**Solve XOR Problem Using Quantum Neural Network (QNN)**

This example shows how to solve the XOR problem using a trained quantum neural network (QNN). You use the network to classify the classical data of 2-D coordinates. A QNN is a machine learning model that combines quantum computing layers and classical layers. This example shows how to train such a hybrid network for a classification problem that is nonlinearly separable, such as the exclusive-OR (XOR) problem.

In the XOR problem, two-dimensional (2-D) data points are classified based on the region of their *x*- and *y*-coordinates using a mapping function that resembles the XOR function. If the *x*- and *y*-coordinates are both in region 0 or 1, then the data are classified into class "0". Otherwise, the data are classified into class "1". In this problem, a single linear decision boundary cannot solve the classification problem. Instead, nonlinear decision boundaries are required to classify the data.

This example shows a proof-of-concept idea about how to train a QNN using a local simulation. For more general frameworks using a hybrid quantum-classical model to classify quantum and classical data, see references [1] and [2]. The QNN in this example consists of four layers:

A feature input layer for the XOR problem.

A parameterized quantum circuit (PQC) as the ansatz circuit. This circuit prepares the states of qubits according to the coordinates of the input data with learnable parameters. The circuit then measures the probability distributions of the quantum states along the

*z*-axis and passes them to the next layers.A fully connected layer that applies a linear transformation to the quantum circuit measurements through a weight matrix and a bias vector.

A two-output softmax layer, which outputs probabilities for the data classification.

Finally, the network computes a loss function based on the categorical cross-entropy between the predictions and the labels. The network then propagates the gradients of the loss with respect to the learnable parameters through the layers to train the QNN using the stochastic gradient descent with momentum (SGDM) optimization.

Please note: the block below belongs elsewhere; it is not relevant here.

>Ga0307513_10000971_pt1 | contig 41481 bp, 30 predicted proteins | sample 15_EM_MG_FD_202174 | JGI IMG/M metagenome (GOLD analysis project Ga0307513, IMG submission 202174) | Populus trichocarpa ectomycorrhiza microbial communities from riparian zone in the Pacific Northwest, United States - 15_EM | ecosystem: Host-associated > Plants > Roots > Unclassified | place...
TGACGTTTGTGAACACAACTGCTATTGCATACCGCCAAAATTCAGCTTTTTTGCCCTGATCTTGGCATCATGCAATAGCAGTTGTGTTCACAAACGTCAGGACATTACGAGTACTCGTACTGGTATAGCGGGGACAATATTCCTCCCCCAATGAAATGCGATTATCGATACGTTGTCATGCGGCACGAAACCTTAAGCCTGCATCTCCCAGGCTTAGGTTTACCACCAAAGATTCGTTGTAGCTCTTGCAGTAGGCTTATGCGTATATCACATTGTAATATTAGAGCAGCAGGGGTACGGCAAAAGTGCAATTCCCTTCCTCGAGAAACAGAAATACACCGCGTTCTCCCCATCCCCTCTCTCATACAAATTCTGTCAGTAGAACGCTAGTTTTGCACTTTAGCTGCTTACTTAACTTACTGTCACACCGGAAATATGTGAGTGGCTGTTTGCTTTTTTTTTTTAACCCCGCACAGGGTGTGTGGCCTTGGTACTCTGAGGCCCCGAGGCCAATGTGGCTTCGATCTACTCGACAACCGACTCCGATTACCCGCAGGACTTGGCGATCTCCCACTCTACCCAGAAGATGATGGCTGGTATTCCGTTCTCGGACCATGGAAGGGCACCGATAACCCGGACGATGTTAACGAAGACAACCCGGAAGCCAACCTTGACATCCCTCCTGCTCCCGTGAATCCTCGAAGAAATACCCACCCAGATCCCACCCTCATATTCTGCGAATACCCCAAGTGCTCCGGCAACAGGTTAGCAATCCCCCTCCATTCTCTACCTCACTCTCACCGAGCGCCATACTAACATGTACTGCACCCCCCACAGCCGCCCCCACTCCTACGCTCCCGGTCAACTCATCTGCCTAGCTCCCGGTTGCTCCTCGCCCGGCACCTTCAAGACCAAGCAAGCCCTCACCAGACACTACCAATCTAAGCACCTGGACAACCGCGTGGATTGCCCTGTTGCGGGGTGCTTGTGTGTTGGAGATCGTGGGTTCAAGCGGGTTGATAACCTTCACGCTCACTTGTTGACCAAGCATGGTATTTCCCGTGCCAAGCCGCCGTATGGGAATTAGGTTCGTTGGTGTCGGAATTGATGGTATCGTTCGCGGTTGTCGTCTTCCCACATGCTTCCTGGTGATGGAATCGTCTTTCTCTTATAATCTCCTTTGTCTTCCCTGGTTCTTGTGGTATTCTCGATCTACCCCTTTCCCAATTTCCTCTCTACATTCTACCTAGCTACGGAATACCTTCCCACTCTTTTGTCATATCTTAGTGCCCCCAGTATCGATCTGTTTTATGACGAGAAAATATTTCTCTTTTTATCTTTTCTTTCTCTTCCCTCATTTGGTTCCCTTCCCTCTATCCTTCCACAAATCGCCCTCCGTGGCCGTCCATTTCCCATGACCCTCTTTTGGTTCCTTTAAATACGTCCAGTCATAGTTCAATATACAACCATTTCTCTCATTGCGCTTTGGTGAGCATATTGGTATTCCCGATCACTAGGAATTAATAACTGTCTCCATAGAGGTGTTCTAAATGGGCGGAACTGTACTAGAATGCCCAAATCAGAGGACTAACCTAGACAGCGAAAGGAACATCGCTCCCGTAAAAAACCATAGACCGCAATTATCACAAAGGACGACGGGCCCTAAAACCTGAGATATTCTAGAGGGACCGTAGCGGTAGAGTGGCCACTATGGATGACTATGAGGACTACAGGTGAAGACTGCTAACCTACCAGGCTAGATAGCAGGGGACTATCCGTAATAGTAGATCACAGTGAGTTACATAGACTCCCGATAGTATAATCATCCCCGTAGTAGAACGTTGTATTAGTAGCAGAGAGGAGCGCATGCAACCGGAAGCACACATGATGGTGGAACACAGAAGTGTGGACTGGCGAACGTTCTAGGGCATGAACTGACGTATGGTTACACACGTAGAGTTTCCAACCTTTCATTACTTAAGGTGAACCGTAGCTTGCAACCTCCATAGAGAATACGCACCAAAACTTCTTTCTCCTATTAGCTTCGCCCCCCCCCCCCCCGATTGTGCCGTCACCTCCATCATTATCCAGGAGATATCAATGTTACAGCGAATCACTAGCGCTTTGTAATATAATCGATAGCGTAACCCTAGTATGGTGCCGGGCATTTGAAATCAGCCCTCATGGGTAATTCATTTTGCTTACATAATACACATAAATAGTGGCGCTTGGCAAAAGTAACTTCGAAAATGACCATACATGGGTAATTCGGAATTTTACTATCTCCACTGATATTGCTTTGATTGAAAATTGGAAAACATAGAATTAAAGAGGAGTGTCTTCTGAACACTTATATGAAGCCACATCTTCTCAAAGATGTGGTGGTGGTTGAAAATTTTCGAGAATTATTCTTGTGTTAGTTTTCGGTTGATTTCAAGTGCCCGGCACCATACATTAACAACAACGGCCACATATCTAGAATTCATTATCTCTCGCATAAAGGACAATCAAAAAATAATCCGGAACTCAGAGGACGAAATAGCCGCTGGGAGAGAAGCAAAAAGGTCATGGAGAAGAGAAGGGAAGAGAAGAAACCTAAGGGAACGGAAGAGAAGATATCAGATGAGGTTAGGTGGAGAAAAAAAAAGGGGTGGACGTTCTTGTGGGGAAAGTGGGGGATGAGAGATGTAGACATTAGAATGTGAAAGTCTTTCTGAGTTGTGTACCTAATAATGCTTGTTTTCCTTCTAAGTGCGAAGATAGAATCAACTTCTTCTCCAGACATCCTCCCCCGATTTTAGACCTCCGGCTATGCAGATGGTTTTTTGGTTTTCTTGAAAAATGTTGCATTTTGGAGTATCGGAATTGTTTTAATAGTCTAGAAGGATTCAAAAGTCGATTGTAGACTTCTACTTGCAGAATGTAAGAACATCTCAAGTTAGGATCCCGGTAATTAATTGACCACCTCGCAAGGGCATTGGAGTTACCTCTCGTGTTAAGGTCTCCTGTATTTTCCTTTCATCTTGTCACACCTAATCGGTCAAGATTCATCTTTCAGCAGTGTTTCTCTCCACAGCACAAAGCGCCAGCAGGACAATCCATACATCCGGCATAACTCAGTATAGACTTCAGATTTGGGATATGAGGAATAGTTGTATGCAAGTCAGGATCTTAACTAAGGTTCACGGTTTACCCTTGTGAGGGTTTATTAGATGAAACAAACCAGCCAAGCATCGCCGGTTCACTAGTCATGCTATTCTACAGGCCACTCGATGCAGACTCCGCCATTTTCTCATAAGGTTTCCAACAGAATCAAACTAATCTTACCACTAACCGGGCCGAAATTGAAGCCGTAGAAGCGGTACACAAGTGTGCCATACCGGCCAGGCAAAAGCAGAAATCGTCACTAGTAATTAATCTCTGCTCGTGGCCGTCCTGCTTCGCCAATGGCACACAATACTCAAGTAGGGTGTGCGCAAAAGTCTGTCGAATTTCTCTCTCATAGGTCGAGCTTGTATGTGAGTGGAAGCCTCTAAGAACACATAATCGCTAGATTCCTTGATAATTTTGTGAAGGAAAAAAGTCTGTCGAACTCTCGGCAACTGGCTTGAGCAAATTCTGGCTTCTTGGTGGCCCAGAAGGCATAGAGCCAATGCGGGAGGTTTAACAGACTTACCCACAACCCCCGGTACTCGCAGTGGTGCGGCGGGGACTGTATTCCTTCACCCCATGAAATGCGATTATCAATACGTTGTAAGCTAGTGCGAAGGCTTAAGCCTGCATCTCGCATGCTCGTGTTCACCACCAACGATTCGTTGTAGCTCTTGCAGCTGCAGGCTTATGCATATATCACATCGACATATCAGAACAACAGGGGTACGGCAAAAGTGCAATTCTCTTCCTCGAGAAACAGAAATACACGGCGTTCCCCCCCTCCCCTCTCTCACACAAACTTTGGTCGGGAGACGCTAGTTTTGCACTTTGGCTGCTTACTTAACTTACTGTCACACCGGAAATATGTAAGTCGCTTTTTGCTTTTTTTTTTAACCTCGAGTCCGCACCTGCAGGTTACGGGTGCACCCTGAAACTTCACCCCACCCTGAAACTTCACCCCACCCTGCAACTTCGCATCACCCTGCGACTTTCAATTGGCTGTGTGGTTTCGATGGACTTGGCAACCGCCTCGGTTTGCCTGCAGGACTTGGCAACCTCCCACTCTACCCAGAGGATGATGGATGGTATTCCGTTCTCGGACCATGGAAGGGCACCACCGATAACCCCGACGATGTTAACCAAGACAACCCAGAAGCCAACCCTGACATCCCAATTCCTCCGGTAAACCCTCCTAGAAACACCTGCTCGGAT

**Generate Training Data**

The `generateData`

function creates a sample of data points for the XOR problem. This function classifies data into two groups: `"Blue"`

and `"Yellow"`

. If the coordinates of the data points satisfy $\mathit{x}>1$ and $\mathit{y}>0.5$, or $\mathit{x}<1$ and $\mathit{y}<0.5$, then this function classifies the data points as `"Blue"`

. Otherwise, if the coordinates of the data points satisfy $\mathit{x}>1$ and $\mathit{y}<0.5$, or $\mathit{x}<1$ and $\mathit{y}>0.5$, then this function classifies the data points as `"Yellow"`

.

function [X,Y] = generateData(numSamples) X = zeros(numSamples,2); labels = strings(numSamples,1); for i = 1:numSamples x1 = 2*rand; x2 = rand; X(i,:) = [x1 x2]; if (x1 > 1 && x2 > 0.5) || (x1 < 1 && x2 < 0.5) labels(i) = "Blue"; else labels(i) = "Yellow"; end end Y = categorical(labels); end

Generate training data with 200 data points using the `generateData`

function. The network classifies the data into the `"Blue"`

and `"Yellow"`

classes.

numSamples = 200; [X,Y] = generateData(numSamples); classNames = ["Blue", "Yellow"];

The input for each data point has the form of 2-D coordinates. Specify the number of classes in the training data.

inputSize = size(X,2); numClasses = numel(classNames);

**Create Parameterized Quantum Computing layer**

Define a custom layer for the quantum circuit. For more information about creating a custom deep learning layer in MATLAB®, see Define Custom Deep Learning Layer with Learnable Parameters (Deep Learning Toolbox).

#### Forward Pass

The quantum circuit consists of two qubits that are initially in the $\left|0\right.anglebracketright$ state. Construct the quantum circuit by applying an RX gate with the rotation angle ${\theta}_{1}$ to the first qubit and an RX gate with the rotation angle ${\theta}_{2}$ to the second qubit, followed by a controlled NOT gate to the first qubit as the control and the second qubit as the target. These gates prepare the states of the qubits according to the coordinates of the input data by introducing two adjustable learnable parameters *A* and *B* in the rotation angles. These parameters are the scaling factors for the rotation angles of each qubit, which scale the *x*- and *y*-coordinates of the XOR problem to ${\theta}_{1}=\mathrm{Ax}$ and ${\theta}_{2}=\mathrm{By}$. You then perform a measurement on the second qubit in the *Z* basis. The quantity of interest is the *magnetization* of the second qubit, which is the difference in counts of this qubit being in the $\left|0\right.anglebracketright$ state and the $\left|1\right.anglebracketright$ state. For this quantum circuit, the measured quantity $\u27e8\stackrel{\u02c6}{\mathit{Z}}\u27e9$ has a predicted form of $\mathrm{cos}\text{\hspace{0.17em}}{\theta}_{1}\text{\hspace{0.17em}}\mathrm{cos}\text{\hspace{0.17em}}{\theta}_{2}$ based on the states of the qubits. You then use the condition $\u27e8\stackrel{\u02c6}{\mathit{Z}}\u27e9=0$ to determine the classification boundaries of the XOR problem. In this conceptual example, you use local simulation to determine the probabilities of measuring the qubit in these states instead of real counts on quantum hardware.